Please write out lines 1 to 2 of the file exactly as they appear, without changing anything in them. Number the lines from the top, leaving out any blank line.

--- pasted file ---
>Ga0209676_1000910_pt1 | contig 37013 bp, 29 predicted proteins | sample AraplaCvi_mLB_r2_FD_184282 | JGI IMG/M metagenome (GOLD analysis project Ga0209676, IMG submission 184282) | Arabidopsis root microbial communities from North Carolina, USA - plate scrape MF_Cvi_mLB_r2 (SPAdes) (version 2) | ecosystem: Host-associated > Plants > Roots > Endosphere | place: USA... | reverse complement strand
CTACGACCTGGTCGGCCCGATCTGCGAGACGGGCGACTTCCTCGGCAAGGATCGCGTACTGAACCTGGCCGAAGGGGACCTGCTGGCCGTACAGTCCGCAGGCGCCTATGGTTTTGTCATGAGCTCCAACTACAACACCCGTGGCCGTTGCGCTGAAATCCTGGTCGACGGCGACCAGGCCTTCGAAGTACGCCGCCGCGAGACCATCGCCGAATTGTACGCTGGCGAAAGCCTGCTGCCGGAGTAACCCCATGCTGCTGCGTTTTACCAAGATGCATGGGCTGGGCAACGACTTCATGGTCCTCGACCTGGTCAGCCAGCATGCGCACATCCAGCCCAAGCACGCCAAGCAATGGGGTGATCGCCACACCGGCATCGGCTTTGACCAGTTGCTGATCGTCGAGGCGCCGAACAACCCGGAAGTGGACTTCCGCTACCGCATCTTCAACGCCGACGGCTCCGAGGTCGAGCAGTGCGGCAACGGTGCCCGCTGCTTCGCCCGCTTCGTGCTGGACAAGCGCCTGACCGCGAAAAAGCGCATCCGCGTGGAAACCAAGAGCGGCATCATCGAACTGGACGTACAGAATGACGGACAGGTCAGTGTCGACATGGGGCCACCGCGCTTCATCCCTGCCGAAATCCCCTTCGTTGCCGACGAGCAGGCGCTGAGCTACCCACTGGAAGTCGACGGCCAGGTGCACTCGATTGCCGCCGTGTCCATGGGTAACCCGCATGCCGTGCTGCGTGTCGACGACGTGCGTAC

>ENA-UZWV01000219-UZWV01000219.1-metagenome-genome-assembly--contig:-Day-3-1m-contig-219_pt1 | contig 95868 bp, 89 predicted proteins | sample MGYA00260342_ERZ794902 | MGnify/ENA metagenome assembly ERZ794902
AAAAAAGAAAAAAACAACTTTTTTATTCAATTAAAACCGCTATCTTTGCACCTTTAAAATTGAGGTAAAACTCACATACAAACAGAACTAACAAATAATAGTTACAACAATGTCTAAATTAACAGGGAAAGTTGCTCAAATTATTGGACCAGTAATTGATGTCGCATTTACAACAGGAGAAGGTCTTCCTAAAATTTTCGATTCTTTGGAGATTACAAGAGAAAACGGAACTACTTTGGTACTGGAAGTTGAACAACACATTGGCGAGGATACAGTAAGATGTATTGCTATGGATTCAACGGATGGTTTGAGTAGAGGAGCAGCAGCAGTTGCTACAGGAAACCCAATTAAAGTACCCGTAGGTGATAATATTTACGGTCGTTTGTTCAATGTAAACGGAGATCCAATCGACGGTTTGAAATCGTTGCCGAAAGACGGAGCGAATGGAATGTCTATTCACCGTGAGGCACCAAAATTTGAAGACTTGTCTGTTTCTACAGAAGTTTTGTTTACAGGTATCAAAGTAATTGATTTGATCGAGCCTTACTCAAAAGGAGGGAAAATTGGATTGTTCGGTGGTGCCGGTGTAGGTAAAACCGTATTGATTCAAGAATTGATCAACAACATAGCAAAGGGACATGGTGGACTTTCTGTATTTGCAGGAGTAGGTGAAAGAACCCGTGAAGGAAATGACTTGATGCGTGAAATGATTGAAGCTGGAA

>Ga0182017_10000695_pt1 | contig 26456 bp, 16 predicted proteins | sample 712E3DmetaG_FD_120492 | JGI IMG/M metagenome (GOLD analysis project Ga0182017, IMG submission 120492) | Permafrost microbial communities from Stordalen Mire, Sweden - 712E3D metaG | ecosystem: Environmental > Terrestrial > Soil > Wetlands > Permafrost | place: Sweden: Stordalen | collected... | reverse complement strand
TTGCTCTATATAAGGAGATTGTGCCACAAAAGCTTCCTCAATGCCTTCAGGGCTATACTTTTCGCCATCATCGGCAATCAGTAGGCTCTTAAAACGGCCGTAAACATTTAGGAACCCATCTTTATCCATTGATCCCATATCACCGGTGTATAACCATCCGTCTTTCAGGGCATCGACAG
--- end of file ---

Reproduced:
>Ga0209676_1000910_pt1 | contig 37013 bp, 29 predicted proteins | sample AraplaCvi_mLB_r2_FD_184282 | JGI IMG/M metagenome (GOLD analysis project Ga0209676, IMG submission 184282) | Arabidopsis root microbial communities from North Carolina, USA - plate scrape MF_Cvi_mLB_r2 (SPAdes) (version 2) | ecosystem: Host-associated > Plants > Roots > Endosphere | place: USA... | reverse complement strand
CTACGACCTGGTCGGCCCGATCTGCGAGACGGGCGACTTCCTCGGCAAGGATCGCGTACTGAACCTGGCCGAAGGGGACCTGCTGGCCGTACAGTCCGCAGGCGCCTATGGTTTTGTCATGAGCTCCAACTACAACACCCGTGGCCGTTGCGCTGAAATCCTGGTCGACGGCGACCAGGCCTTCGAAGTACGCCGCCGCGAGACCATCGCCGAATTGTACGCTGGCGAAAGCCTGCTGCCGGAGTAACCCCATGCTGCTGCGTTTTACCAAGATGCATGGGCTGGGCAACGACTTCATGGTCCTCGACCTGGTCAGCCAGCATGCGCACATCCAGCCCAAGCACGCCAAGCAATGGGGTGATCGCCACACCGGCATCGGCTTTGACCAGTTGCTGATCGTCGAGGCGCCGAACAACCCGGAAGTGGACTTCCGCTACCGCATCTTCAACGCCGACGGCTCCGAGGTCGAGCAGTGCGGCAACGGTGCCCGCTGCTTCGCCCGCTTCGTGCTGGACAAGCGCCTGACCGCGAAAAAGCGCATCCGCGTGGAAACCAAGAGCGGCATCATCGAACTGGACGTACAGAATGACGGACAGGTCAGTGTCGACATGGGGCCACCGCGCTTCATCCCTGCCGAAATCCCCTTCGTTGCCGACGAGCAGGCGCTGAGCTACCCACTGGAAGTCGACGGCCAGGTGCACTCGATTGCCGCCGTGTCCATGGGTAACCCGCATGCCGTGCTGCGTGTCGACGACGTGCGTAC